Cefn Coch Background

Cefn Coch Farm is a small upland farm of about 40 acres, nestling in a secluded valley in the Cambrian Mountains.

Having never been particularly ‘modernised’ with the introduction of intensive management, and surrounded by semi-natural habitats, it retains lots of natural features and biodiversity. This makes it an ideal place to practice low-intensity, nature-friendly farming.

Joe Hope moved to Cefn Coch Farm 7 years ago from Scotland where he worked as an ecologist specialising in lichens.  Before making any major changes, he observed and studied the property and the area around it, looking particularly at the ecology and history of land use. 

He discovered a setting abundant in wildlife, with one of the county’s top lichen habitats located in woodland just down the valley. There were many trees and shrubs of a range of ages and species on the farm, not only in the riparian woodands, but also within the fields.

Intermixed trees and pasture, known as wood pasture or sylvopasture, has become increasingly rare as farming has become more mechanised, but scientists and farmers are now realising that there are many benefits to these kinds of systems.  Since 2017 Cefn Coch Farm has been managed intentionally as agroforestry.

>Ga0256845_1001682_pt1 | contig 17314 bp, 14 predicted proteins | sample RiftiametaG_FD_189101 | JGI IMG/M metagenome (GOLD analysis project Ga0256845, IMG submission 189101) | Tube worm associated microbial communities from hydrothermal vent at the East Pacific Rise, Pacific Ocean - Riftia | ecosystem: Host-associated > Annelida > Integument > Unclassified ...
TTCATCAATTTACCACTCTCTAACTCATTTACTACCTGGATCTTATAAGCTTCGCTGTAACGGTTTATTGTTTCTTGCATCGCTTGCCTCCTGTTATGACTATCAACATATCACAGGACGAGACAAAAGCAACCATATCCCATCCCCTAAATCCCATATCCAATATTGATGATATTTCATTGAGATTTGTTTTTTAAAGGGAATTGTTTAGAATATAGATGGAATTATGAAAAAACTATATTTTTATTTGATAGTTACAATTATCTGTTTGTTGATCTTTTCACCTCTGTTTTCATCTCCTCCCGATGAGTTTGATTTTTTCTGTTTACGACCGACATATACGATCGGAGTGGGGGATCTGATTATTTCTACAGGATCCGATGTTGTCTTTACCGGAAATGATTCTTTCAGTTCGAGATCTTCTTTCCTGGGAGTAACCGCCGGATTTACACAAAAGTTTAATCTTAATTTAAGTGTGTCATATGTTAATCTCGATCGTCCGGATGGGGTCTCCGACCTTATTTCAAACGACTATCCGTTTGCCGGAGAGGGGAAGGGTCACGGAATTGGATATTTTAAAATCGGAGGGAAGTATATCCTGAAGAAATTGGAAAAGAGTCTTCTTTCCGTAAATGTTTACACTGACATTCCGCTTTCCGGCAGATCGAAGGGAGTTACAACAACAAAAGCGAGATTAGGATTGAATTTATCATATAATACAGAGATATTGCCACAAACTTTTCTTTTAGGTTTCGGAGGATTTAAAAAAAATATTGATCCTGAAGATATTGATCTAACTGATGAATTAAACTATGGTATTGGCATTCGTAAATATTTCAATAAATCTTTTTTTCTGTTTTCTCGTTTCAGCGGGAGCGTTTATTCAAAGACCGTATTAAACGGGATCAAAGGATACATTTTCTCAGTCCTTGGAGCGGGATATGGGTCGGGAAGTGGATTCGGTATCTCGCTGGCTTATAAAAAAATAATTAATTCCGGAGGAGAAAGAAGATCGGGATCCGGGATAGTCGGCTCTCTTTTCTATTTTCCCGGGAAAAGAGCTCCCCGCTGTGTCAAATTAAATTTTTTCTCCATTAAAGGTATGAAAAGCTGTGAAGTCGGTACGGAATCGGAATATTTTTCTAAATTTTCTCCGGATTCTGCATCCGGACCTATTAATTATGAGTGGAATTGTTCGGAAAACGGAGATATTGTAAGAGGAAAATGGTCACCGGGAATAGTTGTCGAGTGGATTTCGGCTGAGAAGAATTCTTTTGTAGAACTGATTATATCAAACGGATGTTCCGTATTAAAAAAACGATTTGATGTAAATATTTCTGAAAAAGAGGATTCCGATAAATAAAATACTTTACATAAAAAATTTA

A crucial part of any sylvopastoral system is the grazing livestock.  The farm currently has a growing herd of 24 head of cattle.

The breeding cows are a mixture of Highland and Welsh White. These breeds were chosen for a number of reasons. They perform well enough on poor pasture, so there’s no pressure to add fertilisers, which would reduce the grassland’s conservation value. They contentedly stay outside all winter and eat the grass as it grows.

Highlanders are one of the breeds that are most frequently used for conservation grazing, promoting biodiversity but Welsh Whites are a locally native breed that has similar potential. 

In order to restore some areas for grazing, 4 saddleback x wild boar pigs have been used to clear bracken and brambles.

Cefn Coch in the Dolau Dyfi Project

Dolau Dyfi has been instrumental in Increasing the diversity of acid grassland plant species, especially wild flower species, through cattle grazing,

Establishing boundary hedgerows, and reducing bracken cover were the site’s top priorities. The project funded the installation of new infrastructure, including three access gates and an electric fence that will remain in place.

In order to complete the cattle handling facilities, additional gates were also installed.

Cattle grazing is used as a way of trampling bracken and graze all year round using a rotational grazing system. Rotational grazing is a method of controlled grazing where animals are relocated to new grass after grazing in one place for a certain period of time.

The stock will receive a continuous supply of high-quality grass by having various grazing areas or paddocks before going back to the initial one.

The area is monitored throughout the year for the appearance of new flora and to identify species that have been encouraged to grow because of the methods of conservation used at Cefn Coch Farm.